Simvastatin impairs the induction of pulmonary fibrosis caused by a western style diet: a preliminary study



Year of publication 2015
Type Article in Periodical
Magazine / Source Journal of Cellular and Molecular Medicine
MU Faculty or unit

Faculty of Medicine

Field Other specializations of internal medicine
Keywords simvastatin; fibrosis; Hsp70; Hsp90; diet; cholesterol; methionine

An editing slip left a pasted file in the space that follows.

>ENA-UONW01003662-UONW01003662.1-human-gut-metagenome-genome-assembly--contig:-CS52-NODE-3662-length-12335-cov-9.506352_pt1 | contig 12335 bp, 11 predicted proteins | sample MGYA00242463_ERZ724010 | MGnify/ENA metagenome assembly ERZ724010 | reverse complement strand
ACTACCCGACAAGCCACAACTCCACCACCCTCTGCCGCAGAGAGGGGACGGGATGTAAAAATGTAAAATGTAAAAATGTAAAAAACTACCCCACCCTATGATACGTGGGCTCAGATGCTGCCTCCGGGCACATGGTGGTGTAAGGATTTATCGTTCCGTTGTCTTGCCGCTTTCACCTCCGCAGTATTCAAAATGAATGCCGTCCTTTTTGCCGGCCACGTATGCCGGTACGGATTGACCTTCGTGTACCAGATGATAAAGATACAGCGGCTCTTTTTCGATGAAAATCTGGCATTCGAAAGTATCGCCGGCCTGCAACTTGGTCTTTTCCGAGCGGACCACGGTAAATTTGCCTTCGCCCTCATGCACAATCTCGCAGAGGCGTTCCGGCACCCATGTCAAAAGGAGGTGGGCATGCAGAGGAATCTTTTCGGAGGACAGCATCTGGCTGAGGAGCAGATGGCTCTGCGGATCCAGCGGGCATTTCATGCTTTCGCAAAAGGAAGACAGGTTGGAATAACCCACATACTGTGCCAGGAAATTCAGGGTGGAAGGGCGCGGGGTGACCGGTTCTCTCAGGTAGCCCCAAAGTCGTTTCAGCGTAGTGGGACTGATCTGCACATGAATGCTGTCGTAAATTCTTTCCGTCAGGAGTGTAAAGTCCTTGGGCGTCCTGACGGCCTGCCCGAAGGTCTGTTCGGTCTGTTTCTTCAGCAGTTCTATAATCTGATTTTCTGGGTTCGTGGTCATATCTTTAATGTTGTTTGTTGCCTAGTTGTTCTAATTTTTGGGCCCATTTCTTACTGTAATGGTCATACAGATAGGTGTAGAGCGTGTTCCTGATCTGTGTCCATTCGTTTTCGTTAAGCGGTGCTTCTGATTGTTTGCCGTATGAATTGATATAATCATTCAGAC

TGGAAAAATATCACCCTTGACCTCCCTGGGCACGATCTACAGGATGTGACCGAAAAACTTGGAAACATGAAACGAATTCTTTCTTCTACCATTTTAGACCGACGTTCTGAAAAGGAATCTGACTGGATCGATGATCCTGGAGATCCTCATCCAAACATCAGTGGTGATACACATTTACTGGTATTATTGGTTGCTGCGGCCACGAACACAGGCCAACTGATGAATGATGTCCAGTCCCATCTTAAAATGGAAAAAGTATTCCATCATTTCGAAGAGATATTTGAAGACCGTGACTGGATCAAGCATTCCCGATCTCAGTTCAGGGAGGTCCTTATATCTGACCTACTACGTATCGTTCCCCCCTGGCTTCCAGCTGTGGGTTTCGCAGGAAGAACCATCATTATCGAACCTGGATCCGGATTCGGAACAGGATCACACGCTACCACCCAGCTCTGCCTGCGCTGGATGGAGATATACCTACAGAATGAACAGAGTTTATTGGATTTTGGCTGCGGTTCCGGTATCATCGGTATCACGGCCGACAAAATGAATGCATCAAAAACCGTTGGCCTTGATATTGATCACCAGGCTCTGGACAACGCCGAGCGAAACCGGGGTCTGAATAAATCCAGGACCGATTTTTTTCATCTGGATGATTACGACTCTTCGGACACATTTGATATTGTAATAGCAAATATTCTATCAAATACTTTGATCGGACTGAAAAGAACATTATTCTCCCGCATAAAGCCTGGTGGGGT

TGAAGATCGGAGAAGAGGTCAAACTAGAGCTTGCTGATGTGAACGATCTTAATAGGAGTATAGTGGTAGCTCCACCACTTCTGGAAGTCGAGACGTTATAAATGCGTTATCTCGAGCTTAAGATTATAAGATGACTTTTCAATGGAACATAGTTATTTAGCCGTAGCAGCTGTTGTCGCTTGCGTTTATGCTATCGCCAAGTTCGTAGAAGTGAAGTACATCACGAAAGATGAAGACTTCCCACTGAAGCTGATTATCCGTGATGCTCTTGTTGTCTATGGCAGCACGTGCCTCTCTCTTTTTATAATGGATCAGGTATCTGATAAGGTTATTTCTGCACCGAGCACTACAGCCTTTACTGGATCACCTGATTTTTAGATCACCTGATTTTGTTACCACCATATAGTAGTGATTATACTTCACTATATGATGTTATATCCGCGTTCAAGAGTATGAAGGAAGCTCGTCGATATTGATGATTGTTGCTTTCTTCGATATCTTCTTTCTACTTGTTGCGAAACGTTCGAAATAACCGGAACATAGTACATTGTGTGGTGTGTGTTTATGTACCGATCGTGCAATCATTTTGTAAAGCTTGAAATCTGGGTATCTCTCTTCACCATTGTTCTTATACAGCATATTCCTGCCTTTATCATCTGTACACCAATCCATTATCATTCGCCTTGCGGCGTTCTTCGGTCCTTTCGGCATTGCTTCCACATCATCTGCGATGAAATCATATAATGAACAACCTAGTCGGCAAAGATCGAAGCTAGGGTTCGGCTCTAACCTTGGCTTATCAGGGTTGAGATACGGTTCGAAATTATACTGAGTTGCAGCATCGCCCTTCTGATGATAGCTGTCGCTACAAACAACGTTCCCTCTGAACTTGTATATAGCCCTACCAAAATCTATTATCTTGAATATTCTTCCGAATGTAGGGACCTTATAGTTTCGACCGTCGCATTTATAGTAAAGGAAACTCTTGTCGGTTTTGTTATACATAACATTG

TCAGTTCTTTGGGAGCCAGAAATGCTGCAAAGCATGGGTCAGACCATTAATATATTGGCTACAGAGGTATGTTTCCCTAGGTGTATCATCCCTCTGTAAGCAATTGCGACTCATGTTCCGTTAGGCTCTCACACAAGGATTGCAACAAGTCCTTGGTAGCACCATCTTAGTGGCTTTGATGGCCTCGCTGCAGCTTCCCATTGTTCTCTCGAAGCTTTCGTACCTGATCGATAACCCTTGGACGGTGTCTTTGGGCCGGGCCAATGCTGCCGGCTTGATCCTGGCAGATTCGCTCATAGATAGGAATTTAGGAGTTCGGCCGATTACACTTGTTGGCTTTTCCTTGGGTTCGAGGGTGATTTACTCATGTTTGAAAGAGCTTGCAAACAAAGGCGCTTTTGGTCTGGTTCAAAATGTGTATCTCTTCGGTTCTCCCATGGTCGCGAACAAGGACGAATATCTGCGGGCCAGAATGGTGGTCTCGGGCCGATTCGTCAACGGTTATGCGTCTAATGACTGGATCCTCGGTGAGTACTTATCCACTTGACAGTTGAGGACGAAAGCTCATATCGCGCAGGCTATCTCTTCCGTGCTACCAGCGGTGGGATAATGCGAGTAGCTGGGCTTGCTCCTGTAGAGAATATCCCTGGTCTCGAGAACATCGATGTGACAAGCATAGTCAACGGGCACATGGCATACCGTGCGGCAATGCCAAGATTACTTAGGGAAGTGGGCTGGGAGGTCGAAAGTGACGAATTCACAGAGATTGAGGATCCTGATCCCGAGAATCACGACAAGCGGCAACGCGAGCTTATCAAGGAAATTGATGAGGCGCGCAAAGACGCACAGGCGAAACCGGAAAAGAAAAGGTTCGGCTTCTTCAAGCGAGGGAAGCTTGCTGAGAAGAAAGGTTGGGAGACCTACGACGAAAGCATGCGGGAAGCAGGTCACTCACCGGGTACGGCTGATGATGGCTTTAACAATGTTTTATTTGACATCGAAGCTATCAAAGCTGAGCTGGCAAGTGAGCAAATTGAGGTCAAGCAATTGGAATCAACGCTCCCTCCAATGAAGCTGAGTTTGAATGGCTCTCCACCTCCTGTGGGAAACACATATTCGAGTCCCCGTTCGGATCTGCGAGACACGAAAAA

Description The role of an atherogenic diet in causing pulmonary fibrosis has received little attention and simvastatin has been shown to reduce pulmonary fibrosis in animal models. To determine if an atherogenic diet can induce pulmonary fibrosis and whether simvastatin treatment is beneficial by up-regulating heat shock protein 70 and 90. New Zealand white rabbits (n=15) were divided: Group 1 (control); Group 2 (MC) received a normal rabbit diet with 1% methionine plus 0.5% cholesterol (atherogenic diet). Group 3 received the same diet as the MC group plus 5mg/kg/day simvastatin orally (MCS). After 4weeks, the lungs were collected and analysed. Picrosirus red staining of lung interstitial collagen content showed that the atherogenic diet increased fibrosis 2.9-fold (P<0.05), bronchiole adventitial collagen was increased 2.3-fold (P<0.05) and bronchiole epithelium was increased 34-fold (P<0.05), and simvastatin treatment severely reduced this effect (P<0.05). Western blot analysis showed that the atherogenic diet significantly reduced lung Hsp70 protein by 22% (P<0.05) and Hsp90 protein by 18% (P<0.05) and simvastatin treatment did not affect this result. However, aortic hyper-responsiveness to vasoconstrictors (angiotensin II and phenylephrine) were markedly reduced by simvastatin treatment. We report that an atherogenic diet stimulates pulmonary fibrosis and reduces lung Hsp70/Hsp90 protein concentration. Simvastatin impairs this by mechanisms unrelated to Hsp70/Hsp90, but possibly a reduction in angiotensin II receptor or alpha adrenergic receptor pathways. These results could have implications in idiopathic pulmonary fibrosis.

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